It’s a decade and a half since Australia helped launch the invasion of Iraq, an attack which destabilised an entire region which today remains in chaos. Michael Brull looks back on the response of the left to the drum beats of war, and whether or not it did enough.
As I write this, it is 15 years since Australia joined the US and the “coalition of the willing” in invading Iraq. Though 11 September 2001 is regarded by many as having changed the world, and marking a shift in US foreign policy, the invasion of Iraq profoundly destabilised the Middle East. The myriad problems caused by the invasion spread across the region, and ultimately have affected countries across the world.
In mid-2006, a study was published in the prestigious medical journal The Lancet. Conducted by Johns Hopkins University and Iraqi university Al Mustansiriya, with cooperation from the Massachusetts Institute of Technology, it estimated that some 650,000 excess Iraqis had died since the invasion. It was consistent with a study published in late 2007 that found that 1.2 million Iraqis had been killed.
Iraqi novelist Sinan Antoon noted that “no-one knows for certain how many Iraqis have died”. The governments who perpetrated the war are “still at large”, and the experts haven’t been fired, let alone discredited. A prime example is Jeffrey Goldberg, the insufferable liberal “journalist” who has fallen upwards after every round of pumping out American and Israeli propaganda. Now, incredibly, he is the editor-in-chief at the Atlantic.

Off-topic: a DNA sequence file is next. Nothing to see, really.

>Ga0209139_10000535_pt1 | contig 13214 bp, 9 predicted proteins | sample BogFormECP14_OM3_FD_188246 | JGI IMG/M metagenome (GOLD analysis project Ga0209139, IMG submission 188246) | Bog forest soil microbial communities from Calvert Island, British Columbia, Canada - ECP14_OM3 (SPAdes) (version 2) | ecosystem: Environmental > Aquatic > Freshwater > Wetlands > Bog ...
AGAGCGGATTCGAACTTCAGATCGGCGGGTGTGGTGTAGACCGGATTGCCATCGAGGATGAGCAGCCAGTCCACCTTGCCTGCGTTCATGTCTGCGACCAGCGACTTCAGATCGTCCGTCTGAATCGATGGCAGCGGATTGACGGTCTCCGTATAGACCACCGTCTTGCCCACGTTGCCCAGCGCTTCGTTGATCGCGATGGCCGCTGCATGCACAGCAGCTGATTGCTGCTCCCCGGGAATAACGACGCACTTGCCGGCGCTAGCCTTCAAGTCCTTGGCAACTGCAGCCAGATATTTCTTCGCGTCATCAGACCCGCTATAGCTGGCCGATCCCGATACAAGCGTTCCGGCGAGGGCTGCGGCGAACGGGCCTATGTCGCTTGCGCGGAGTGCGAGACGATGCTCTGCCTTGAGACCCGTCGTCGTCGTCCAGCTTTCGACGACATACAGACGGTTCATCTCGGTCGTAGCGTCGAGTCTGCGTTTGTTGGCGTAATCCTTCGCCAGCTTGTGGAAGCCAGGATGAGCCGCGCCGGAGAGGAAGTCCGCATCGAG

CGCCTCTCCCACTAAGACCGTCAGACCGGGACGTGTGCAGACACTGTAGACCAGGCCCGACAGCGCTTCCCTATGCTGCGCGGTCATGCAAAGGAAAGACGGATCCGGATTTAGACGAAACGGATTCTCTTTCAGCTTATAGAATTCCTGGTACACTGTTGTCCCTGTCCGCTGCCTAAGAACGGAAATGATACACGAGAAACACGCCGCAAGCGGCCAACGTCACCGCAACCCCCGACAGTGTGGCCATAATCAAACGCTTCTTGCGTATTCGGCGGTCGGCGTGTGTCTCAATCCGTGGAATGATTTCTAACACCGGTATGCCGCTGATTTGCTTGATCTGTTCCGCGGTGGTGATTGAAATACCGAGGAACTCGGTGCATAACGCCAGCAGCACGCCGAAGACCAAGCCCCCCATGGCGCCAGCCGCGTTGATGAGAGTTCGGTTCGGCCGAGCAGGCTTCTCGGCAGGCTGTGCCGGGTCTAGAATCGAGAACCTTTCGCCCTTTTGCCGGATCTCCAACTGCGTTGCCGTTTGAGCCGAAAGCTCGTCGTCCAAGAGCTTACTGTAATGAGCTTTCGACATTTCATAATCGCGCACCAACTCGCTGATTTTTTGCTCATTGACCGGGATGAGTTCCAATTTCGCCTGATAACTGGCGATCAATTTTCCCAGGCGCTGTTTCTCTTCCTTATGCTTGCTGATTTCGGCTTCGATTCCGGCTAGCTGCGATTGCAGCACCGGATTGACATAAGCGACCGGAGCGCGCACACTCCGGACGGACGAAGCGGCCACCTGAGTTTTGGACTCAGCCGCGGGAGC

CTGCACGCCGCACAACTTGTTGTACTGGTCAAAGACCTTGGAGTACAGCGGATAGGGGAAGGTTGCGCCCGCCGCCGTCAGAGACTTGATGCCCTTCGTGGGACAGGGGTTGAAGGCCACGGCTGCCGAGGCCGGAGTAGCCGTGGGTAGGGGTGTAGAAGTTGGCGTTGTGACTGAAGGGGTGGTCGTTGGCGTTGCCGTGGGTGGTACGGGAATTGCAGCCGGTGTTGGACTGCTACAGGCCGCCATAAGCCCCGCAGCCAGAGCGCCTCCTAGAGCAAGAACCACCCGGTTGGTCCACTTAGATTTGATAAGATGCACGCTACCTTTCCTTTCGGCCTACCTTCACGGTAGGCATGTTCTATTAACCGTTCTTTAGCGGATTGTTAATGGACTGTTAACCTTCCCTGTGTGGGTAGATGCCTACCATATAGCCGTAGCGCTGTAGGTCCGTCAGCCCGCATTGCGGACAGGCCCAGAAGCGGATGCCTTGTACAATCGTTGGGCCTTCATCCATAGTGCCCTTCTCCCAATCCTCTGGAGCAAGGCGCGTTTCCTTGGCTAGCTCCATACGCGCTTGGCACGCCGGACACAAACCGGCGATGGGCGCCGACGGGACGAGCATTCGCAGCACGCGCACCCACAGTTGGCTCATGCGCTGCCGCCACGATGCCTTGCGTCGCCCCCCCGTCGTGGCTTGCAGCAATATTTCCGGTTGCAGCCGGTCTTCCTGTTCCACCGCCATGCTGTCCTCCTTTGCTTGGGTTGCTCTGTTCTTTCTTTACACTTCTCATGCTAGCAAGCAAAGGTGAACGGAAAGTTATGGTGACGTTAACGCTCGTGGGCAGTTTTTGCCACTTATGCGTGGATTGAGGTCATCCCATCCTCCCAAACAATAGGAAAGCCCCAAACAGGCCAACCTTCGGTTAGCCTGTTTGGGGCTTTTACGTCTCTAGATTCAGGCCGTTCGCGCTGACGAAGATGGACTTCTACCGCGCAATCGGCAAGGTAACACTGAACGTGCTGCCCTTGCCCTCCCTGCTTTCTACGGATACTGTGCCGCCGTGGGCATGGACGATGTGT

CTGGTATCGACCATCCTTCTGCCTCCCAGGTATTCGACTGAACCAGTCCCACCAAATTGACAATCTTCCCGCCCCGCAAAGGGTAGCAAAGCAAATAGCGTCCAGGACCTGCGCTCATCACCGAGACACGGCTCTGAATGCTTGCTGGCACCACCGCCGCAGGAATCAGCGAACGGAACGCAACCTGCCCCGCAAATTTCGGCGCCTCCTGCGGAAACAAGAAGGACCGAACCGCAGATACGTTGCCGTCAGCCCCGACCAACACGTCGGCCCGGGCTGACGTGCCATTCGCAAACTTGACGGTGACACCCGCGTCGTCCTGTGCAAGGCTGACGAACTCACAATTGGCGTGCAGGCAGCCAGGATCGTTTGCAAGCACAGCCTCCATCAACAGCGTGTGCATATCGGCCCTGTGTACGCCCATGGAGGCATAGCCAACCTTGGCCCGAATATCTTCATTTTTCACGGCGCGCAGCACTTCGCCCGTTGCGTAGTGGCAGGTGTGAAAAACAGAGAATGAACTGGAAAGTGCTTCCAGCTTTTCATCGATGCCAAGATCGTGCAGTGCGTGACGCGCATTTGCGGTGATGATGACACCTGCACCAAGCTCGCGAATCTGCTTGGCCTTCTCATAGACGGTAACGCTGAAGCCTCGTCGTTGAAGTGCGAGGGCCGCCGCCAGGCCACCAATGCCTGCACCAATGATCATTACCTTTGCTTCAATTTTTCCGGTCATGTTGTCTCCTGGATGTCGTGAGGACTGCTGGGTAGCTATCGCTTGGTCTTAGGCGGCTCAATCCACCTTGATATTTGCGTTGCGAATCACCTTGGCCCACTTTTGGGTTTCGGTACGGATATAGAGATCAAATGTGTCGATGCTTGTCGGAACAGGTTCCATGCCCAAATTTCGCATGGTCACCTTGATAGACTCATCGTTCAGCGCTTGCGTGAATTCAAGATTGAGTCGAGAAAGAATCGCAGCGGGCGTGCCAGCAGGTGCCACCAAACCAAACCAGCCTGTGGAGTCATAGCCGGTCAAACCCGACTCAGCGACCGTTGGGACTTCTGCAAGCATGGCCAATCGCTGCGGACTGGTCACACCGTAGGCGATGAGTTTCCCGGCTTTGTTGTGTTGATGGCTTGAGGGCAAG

There was also the case of the media elevation of Arabs who pleaded with the West to invade Iraq. Perhaps the most prominent was Iraqi exile Kenaan Makiya. Building his career as a pundit with venomous attacks on the left, he predicted invading soldiers would be greeted with “sweets and flowers”.
Here, I don’t want to rehash the catastrophe in Iraq again, or how it paved the way for ISIS. Rather than focussing on all the awful people who got everything wrong – and how it boosted their careers – it’s interesting to revisit how the Left performed.
As is well known, there were massive protests around the world, including in Australia. Greens like Senator Kerry Nettle campaigned against the war, and journalists like John Pilger fiercely opposed it. I thought I’d read through the archives of Counterpunch, a prominent American left publication and see how it held up. Counterpunch (CP) constantly ran attacks on the war. From the start of the so-called War on Terror in September 2001, CP denounced US imperialism and military invasions.